Sweetman, Robert; Zylstra, Stephen John; Institute for Christian Studies (Institute for Christian Studies, 2007-07)
      This thesis offers an account of William of Ockham's understanding of teleology in order to question the standard modernist history of the concept. Ockham does not rely on the Aristotelian analogy between art and nature to establish that all natural things seek an end. Nor does he simply relativize the analogy by considering all creatures as having their ends fixed by God. Instead, Ockham draws a sharp distinction between voluntary and natural agency, which results in two very different uses of final causality. On the one hand, the way in which final causes operate in voluntary agents cannot compromise their freedom. On the other hand, the way they operate in natural agents cannot explain their necessity. Ockham negotiates the radical difference between the causality of voluntary and natural agents by positing a new analogy altogether, comparing it to the difference between will and intellect.
    • Theologizing in Vain: a Dialogue with Ellul Between Truth and Reality

      Ansell, Nicholas John; Jesse, Daniel E.; Institute for Christian Studies (Institute for Christian Studies, 2008-05)
      In this study, I propose through the thought of Jacques Ellul that humanity has perverted the original creation. In doing so, we have constructed what I will call a Counter-Creation; a second creation. In this counter-creation, mankind has replaced the creativity and the fluidity of the original. Along with this I argue in the second chapter that we have socially constructed new gods, which I will call sacred myths. These sacred myths are unquestionable, and hold power over against humanity. In the third chapter, I depart from Ellul, and go beyond his reflections on the vanity of life, on the vanity of socially constructing the world around us. Through the story of Cain and Abel, I propose that in Qoheleth there are two types of vanities in play: One that is unrighteous and one that is righteous. In doing so, I hope to help people recognize their finitude, while not being paralyzed or being tempted to plunge into chaos due to the meaninglessness of life.
    • Towards an Integral Anthropology: An Examination of Donald Evans' Philosophy of Religion

      Olthuis, James H.; Wilson, Gordon P.; Institute for Christian Studies (Institute for Christian Studies, 1985-08)
    • Tradition, Innovation, Wholeness, and the Future in the Art of Paul Klee

      Seerveld, Calvin; Bush, Andrea L.; Institute for Christian Studies (Institute for Christian Studies, 1993)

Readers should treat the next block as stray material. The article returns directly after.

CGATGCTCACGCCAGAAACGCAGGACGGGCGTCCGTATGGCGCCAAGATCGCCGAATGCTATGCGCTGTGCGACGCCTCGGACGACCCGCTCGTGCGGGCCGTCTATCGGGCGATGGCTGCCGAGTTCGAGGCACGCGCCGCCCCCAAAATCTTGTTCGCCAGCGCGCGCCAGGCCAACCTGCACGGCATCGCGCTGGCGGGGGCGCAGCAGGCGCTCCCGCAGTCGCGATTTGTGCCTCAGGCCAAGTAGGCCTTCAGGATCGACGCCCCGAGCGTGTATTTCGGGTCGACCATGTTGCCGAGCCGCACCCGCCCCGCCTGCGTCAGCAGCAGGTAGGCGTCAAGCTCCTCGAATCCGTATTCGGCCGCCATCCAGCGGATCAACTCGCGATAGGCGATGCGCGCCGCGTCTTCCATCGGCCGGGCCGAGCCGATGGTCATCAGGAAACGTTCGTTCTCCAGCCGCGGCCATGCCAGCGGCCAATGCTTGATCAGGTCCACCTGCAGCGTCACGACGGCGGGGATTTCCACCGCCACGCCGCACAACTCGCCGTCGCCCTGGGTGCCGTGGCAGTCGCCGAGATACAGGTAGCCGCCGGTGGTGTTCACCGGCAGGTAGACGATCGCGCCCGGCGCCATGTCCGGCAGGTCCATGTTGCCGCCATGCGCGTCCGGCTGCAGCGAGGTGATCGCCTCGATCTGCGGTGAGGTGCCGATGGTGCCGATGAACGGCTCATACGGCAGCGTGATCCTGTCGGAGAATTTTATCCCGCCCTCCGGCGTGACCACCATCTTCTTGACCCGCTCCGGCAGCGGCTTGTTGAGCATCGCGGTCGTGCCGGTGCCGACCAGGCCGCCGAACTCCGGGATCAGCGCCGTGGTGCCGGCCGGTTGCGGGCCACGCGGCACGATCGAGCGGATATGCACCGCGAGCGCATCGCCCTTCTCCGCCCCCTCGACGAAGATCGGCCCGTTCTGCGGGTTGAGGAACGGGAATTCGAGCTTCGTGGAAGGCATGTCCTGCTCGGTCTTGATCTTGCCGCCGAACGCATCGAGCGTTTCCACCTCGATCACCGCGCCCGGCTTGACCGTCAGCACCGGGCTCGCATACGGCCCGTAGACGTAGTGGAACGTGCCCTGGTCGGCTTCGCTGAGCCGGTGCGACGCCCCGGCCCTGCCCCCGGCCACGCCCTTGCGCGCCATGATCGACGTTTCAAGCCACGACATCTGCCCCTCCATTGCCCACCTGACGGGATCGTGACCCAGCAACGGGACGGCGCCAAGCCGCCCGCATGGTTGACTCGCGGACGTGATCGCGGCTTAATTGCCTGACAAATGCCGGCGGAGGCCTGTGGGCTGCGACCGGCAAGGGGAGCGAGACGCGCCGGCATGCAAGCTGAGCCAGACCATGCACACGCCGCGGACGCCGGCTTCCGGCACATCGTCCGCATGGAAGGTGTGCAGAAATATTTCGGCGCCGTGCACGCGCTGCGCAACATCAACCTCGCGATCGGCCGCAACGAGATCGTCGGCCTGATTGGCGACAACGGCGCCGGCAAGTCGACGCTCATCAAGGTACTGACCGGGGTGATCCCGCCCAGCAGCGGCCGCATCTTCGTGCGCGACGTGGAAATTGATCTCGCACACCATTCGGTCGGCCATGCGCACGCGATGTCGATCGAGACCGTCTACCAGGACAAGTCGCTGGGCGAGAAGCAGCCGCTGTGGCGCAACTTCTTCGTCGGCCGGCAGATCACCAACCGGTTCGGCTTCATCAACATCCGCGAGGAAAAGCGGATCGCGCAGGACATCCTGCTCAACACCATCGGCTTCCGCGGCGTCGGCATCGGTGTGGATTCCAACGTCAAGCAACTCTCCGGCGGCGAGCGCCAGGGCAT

• The Triunity of Life: On the Unity of the Vollenhoven Project

      Sweetman, Robert; Kamphof, Eric J.; Institute for Christian Studies (Eric Kamphof, 2004)
    • Truth in Art: a Dialogue With Gadamer

      Dengerink-Chaplin, Adrienne; Dziedzic, Allyson Ann; Institute for Christian Studies (Institute for Christian Studies, 2006-03)
      "One of the most contentious issues in aesthetics is whether or not there can be truth in art. This is so because the question of the possibility of truth in art implicitly assumes two other fundamental questions: the nature of truth and the nature of human understanding. In his treatment of truth in art, Gadamer comes down roundly on the side of the possiblity of truth in art. In this thesis, I show how Gadamer's approval of truth in art hinges on his notion of hermeneutics and his belief in art's transformative power, and propose that his account of truth in art is still a viable and creative approach to the question today. After taking a look at the Kantian, Heideggerian, and Aristotelian background with which Gadamer is operating in his treatment of truth and art, I trace where this led Gadamer, specifically in the sense of his move to have aesthetics so closely connected to hermeneutics. Through interaction with work by Mary Devereaux, I highlight some concerns over Gadamer's use of tradition and of order as a fundamental feature of the artwork, and give an account of how those concerns may be addressed."
    • Weil, Truth and Life: Simone Weil and Ancient Pedagogy As a Way of Life

      Sweetman, Robert; Mols, Yvana; Institute for Christian Studies (Institute for Christian Studies, 2007-07)
      Contemporary philosophers, wary of the vaulted metaphysical systems proposed by Enlightenment thinkers, have explored alternative avenues of doing philosophy. Unfortunately, these "new" philosophical systems often neglect their roots in ancient philosophical practice. The purpose of this thesis is to textually ascertain the ancient concept of philosophy as a way of life in the contemporary philosophical work of Simone Weil. This connection is demonstrated in two distinct yet related ways. The practical pedagogy demonstrated through biographical work and student lecture notes provide a distinct vision of her life's bent toward practical philosophy. In addition, her Notebooks, read in light of Pierre Hadot's interpretation of Marcus Aurelius' Meditations, demonstrate the pervasiveness of this way of life in her personal textual engagement. In Weil, therefore, we find an important contemporary instance of continuing and reinterpreting the ancient philosophical practice where she finds her philosophical origin.